So That’s What Those Trains Are For
Beijing enacts four-day ban on vehicles, pushes public transportation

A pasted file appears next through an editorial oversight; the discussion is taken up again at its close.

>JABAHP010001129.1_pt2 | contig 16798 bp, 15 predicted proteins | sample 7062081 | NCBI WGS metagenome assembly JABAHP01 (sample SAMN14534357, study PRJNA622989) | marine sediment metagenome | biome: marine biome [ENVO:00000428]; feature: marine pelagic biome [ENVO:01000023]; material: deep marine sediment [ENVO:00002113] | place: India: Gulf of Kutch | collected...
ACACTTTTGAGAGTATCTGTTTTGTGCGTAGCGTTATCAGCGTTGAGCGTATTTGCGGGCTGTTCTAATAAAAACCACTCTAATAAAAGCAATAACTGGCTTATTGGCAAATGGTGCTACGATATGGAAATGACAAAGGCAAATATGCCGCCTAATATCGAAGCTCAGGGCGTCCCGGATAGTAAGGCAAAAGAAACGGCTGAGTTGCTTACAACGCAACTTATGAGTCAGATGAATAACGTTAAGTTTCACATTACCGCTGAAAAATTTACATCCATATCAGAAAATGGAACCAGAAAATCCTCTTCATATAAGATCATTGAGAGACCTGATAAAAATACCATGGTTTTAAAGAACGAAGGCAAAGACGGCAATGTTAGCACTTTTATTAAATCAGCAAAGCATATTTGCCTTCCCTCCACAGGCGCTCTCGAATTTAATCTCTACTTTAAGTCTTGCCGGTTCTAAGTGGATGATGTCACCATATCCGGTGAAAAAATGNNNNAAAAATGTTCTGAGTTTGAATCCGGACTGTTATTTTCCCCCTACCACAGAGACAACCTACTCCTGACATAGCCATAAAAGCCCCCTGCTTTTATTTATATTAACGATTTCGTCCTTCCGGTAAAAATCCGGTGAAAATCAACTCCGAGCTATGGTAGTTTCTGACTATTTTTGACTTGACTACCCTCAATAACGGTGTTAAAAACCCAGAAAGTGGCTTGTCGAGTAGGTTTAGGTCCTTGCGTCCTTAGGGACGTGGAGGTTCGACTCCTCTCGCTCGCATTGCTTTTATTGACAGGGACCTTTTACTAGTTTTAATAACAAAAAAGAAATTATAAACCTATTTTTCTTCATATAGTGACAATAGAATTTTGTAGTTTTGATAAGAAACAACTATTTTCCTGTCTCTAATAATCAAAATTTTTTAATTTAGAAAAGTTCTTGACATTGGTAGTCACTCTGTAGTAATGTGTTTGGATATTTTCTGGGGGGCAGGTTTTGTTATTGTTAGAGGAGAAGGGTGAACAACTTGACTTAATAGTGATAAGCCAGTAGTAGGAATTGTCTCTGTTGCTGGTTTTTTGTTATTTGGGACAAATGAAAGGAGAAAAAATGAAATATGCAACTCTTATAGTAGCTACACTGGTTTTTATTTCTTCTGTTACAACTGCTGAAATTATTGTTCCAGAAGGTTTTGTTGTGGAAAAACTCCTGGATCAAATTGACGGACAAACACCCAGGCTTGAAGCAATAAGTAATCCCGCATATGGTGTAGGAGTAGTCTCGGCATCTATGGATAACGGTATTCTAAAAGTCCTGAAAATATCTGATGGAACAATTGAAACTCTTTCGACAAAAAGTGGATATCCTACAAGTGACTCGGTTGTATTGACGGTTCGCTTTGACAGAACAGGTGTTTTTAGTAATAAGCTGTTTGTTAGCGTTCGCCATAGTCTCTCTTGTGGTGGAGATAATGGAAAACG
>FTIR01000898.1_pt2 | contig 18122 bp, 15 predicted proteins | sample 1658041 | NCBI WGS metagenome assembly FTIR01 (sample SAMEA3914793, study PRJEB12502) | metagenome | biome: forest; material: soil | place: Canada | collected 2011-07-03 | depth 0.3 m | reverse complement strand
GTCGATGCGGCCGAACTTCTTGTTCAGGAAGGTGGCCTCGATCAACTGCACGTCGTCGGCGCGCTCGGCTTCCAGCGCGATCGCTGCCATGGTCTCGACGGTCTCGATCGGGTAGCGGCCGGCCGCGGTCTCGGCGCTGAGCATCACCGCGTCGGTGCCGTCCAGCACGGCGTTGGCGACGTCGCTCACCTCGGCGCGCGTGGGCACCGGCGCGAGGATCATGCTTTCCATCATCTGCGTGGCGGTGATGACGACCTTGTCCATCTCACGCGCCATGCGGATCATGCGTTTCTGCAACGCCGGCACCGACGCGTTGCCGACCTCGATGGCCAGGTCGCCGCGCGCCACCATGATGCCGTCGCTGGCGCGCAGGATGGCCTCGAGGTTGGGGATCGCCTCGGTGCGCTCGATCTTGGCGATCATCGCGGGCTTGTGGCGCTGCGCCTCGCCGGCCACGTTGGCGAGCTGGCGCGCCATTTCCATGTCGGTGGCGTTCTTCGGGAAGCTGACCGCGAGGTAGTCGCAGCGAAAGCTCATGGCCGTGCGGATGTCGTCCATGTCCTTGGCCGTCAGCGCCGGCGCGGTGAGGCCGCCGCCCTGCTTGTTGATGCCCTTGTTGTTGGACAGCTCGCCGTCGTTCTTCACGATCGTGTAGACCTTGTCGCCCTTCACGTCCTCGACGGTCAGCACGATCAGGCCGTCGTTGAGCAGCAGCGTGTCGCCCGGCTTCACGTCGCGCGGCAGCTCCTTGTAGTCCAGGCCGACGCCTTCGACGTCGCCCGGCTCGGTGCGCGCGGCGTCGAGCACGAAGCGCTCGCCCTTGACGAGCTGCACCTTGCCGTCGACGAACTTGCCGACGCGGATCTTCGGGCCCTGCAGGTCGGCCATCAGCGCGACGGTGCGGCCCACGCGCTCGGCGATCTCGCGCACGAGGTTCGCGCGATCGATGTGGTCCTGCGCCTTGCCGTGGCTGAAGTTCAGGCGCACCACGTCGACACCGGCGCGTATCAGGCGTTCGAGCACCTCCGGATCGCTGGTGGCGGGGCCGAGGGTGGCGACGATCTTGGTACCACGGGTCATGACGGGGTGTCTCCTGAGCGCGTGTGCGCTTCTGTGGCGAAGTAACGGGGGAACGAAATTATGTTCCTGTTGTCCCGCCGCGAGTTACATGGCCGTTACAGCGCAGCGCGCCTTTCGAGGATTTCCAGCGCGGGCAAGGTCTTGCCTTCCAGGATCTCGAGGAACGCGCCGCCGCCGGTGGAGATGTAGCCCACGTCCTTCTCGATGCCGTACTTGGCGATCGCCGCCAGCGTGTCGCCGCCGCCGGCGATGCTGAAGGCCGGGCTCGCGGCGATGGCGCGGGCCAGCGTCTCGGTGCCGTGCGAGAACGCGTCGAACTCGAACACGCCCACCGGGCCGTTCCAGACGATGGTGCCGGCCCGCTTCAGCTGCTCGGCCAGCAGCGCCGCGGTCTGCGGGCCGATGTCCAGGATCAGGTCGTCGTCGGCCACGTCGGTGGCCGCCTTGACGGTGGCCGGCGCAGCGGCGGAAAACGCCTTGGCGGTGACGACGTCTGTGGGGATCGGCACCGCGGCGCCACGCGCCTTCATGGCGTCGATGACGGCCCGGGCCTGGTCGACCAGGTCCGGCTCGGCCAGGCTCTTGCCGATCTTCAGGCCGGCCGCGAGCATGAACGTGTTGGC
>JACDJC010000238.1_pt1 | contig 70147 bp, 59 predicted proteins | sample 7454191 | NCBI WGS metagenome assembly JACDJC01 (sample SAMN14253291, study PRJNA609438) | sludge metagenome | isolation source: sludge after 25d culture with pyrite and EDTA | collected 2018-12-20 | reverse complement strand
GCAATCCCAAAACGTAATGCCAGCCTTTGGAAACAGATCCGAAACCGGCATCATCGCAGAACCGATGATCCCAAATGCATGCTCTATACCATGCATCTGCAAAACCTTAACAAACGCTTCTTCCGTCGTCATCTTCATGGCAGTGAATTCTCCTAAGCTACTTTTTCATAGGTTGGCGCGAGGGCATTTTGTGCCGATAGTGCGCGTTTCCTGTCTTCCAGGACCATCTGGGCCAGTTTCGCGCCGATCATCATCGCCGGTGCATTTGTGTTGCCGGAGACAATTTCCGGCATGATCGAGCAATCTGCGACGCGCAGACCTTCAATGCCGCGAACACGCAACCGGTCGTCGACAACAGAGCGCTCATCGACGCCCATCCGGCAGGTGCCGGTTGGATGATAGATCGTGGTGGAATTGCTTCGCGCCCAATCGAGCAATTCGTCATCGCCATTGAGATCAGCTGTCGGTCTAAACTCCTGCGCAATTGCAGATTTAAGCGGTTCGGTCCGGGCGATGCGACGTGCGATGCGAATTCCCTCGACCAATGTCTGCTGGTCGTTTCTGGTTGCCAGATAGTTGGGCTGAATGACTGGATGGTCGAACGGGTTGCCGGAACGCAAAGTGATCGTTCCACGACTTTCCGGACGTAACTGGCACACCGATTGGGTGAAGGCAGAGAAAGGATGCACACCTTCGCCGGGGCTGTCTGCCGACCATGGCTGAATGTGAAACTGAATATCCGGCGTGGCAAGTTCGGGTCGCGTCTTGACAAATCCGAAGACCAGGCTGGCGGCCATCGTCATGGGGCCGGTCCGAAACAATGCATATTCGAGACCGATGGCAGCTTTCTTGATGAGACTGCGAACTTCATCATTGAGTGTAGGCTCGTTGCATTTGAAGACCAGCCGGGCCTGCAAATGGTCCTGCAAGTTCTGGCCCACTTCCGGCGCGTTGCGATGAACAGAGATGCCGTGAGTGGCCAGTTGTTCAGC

Today marks the start of an experimental four-day vehicle ban in Beijing, China. While the motivation for the scheme is finding ways to clear the air for next year’s Olympics, its execution is a lovely reminder that change is possible. Home to 16 million people, Beijing has about 3 million registered vehicles; today and Sunday, license plates ending in even numbers must stay parked, with odd-numbered plates banned on Saturday and Monday. The experiment will see 1.3 million fewer cars on the city’s busy streets, and officials hope for some change in their notoriously smoggy skies. Commuters — who face a $13 fine if they violate the rule — can take advantage of taxis, extra buses, and expanded subway hours. “Of course I back the scheme,” said one. “It’s all to do with the Olympics … Although it will be a little inconvenient, it’s not that hard to use public transport.” Said a surprised bus rider, “It’s very convenient, actually, it’s no more trouble than taking the car.” Hear that, world?